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Do You Know Your Nutrition Type?

  [ 61 votes ]   [ 1 Comment ]
By Sue Ingebretson • www.ProHealth.com • June 3, 2013


Most of us don’t like to be told what to do … with a few exceptions.

Trying to figure out what – exactly – to eat can be very confusing. Should you follow a vegan, vegetarian, or paleo diet? What about low fat, no fat, low carb, or high carb? It’s no wonder that there’s a proliferation of programs and services that serve up packaged, measured, tasty (sounding) meals in easy-to-serve portions.

Sometimes, we just have too many choices!

There’s an understandable appeal to having someone limit those choices. It sounds good to be told what to eat for breakfast, lunch, and dinner. I often have clients ask for meal plans or food lists so they don’t have to think. Many come to me after trying the types of nutritional programs advertised on TV. They believe that if they don’t have to think about what to eat, there’ll be no room for veering off the planned path.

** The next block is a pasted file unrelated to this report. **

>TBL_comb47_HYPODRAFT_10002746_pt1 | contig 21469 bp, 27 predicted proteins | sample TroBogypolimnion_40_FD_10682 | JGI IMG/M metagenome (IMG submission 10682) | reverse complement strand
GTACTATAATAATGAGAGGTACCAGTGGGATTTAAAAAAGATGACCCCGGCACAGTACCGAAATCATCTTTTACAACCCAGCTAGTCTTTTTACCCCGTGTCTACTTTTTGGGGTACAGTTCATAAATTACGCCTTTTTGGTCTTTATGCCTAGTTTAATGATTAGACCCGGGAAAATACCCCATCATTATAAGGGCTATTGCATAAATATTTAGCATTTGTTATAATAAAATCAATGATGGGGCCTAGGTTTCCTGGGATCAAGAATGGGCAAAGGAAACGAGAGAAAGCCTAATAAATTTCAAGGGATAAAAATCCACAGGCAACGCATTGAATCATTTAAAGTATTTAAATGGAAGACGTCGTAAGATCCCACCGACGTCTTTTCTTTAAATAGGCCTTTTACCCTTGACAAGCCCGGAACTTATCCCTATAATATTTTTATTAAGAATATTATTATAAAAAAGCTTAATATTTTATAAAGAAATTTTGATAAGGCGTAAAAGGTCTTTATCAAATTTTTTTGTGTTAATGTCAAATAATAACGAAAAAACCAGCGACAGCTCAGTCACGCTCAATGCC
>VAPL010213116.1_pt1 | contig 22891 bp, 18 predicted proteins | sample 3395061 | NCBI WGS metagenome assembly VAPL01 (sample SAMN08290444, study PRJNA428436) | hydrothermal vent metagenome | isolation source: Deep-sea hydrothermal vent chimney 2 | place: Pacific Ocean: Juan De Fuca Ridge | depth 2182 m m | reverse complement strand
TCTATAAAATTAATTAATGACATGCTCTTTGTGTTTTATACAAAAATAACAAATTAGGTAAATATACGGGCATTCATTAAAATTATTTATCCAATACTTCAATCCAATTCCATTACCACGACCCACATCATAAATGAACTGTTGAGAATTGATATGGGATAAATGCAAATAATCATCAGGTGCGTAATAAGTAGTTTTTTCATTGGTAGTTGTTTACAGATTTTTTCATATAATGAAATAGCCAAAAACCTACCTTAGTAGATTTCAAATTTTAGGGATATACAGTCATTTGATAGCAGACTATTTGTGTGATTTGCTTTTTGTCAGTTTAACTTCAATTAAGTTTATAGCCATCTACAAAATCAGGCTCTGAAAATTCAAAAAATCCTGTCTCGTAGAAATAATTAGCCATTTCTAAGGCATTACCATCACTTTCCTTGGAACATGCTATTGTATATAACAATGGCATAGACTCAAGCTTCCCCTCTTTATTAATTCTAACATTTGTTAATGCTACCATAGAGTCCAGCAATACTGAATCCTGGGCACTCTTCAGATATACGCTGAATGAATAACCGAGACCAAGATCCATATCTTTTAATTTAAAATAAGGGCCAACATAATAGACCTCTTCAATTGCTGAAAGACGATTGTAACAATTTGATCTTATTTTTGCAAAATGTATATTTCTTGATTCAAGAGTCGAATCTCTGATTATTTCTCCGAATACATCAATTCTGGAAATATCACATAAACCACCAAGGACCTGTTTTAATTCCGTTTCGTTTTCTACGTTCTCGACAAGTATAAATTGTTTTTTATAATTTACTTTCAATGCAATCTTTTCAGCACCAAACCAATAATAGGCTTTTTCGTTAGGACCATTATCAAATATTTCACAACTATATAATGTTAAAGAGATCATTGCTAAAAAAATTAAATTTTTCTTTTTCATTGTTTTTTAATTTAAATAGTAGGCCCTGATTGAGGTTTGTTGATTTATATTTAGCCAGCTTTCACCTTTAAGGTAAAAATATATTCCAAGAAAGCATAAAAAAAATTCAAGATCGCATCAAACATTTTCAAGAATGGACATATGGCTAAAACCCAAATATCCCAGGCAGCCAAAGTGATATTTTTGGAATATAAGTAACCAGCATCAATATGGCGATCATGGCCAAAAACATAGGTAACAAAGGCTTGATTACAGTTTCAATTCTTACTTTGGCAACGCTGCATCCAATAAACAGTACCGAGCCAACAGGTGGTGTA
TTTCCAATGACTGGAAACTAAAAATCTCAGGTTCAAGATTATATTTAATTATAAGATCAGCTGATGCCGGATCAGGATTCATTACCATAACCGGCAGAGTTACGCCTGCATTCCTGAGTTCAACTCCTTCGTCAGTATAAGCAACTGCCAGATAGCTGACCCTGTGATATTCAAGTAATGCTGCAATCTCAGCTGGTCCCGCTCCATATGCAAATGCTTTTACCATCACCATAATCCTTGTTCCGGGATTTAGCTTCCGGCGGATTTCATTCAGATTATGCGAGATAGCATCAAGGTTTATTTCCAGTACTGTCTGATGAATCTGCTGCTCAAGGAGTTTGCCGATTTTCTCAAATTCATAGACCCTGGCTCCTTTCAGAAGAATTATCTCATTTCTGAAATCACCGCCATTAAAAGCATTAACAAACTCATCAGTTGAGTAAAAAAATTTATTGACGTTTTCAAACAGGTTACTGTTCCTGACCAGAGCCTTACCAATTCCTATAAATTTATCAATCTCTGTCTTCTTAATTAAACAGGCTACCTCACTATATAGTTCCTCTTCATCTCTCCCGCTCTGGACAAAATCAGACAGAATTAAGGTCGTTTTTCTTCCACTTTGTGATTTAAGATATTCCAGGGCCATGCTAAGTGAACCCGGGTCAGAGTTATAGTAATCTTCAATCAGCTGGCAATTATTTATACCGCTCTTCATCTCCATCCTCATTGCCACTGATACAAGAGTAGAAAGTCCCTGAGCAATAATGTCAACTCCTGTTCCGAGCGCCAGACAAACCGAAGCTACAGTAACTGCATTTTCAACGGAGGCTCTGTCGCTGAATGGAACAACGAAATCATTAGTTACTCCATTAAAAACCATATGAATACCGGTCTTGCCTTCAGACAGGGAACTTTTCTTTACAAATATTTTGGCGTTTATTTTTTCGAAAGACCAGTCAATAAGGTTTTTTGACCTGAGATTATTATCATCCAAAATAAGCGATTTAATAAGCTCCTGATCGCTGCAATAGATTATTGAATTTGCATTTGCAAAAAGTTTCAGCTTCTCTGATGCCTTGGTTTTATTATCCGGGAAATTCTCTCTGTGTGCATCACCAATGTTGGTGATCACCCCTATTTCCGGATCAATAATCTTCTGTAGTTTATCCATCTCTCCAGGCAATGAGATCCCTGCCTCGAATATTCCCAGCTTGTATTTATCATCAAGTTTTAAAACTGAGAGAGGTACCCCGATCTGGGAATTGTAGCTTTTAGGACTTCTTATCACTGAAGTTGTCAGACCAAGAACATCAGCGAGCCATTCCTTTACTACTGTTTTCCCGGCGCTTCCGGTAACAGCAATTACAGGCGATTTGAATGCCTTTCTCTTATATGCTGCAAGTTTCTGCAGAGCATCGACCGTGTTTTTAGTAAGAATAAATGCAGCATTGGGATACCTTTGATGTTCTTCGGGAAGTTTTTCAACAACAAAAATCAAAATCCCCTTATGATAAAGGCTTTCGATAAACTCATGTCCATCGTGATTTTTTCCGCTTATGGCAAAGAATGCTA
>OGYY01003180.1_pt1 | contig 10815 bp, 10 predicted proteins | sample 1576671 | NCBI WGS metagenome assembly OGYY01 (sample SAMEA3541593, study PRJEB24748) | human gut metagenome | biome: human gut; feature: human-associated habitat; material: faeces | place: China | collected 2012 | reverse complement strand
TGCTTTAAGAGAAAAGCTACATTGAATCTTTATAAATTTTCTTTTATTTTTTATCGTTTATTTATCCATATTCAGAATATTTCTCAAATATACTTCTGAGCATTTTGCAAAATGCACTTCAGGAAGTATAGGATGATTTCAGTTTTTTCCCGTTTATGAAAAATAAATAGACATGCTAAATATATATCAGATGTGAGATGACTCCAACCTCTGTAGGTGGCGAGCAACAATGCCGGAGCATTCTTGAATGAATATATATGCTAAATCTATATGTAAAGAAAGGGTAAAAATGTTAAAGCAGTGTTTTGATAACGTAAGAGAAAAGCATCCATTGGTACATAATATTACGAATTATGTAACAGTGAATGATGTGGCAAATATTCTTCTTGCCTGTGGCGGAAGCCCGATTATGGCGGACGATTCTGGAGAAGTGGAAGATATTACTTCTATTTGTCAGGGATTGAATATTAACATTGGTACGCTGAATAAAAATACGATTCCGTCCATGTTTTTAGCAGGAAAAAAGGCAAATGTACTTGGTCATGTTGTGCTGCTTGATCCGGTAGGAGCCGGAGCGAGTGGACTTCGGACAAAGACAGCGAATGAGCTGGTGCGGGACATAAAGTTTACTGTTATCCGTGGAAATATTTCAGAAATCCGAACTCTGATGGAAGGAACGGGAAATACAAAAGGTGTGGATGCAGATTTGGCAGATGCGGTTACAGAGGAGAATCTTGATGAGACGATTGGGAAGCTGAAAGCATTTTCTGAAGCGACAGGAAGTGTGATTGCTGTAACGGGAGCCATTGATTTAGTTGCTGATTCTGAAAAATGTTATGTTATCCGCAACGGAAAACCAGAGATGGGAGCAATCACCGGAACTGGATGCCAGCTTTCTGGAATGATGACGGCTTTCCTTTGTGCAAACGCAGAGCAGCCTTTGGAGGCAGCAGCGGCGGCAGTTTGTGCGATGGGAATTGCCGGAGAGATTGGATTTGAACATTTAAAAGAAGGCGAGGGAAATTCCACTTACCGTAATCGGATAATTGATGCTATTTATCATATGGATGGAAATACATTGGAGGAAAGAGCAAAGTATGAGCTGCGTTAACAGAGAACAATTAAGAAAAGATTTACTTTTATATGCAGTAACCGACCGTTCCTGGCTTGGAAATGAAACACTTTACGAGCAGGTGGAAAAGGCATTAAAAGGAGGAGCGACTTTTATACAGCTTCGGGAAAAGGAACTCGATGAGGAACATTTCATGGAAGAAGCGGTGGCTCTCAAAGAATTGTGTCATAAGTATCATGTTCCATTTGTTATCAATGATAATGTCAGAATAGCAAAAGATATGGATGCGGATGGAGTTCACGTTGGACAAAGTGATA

But the monotony of time is an enemy
when the food is monotonous, too.

Eating the same foods day in and day out simply doesn’t work (to say nothing of the lack of nutritional quality provided in these programs). So if you can’t listen to the celebrities who promote “getting skinny” without having to think, then who can you listen to?

Here’s an idea – try listening to your own body.

Figuring out what to eat doesn’t have to be all that complicated. Primarily, to support basic body functions, we need the following essential nutrients -- water, healthy protein, healthy veggies (carbohydrates), and healthy fats.

Of course, there’s a wide spectrum of options within these basics, but it helps to look at this as an illustration. View the above-mentioned nutrients as the building blocks of health. From this perspective, it’s a simple equation to create a balanced nutrition plan.

WATER + PROTEIN + VEGGIES + HEALTHY FAT= BALANCE

Water is often one of the most overlooked essential nutrients. Drinking adequate amounts of clean, pure, filtered water aids proper digestion, skin and tissue hydration, and helps to rid the body of toxins among many other benefits.

What source of protein suits your needs, values, and budget? Do you choose to include protein from animal sources or solely from vegetable sources? As a fundamental building block, protein helps you to feel fuller longer while sustaining balanced blood sugar levels.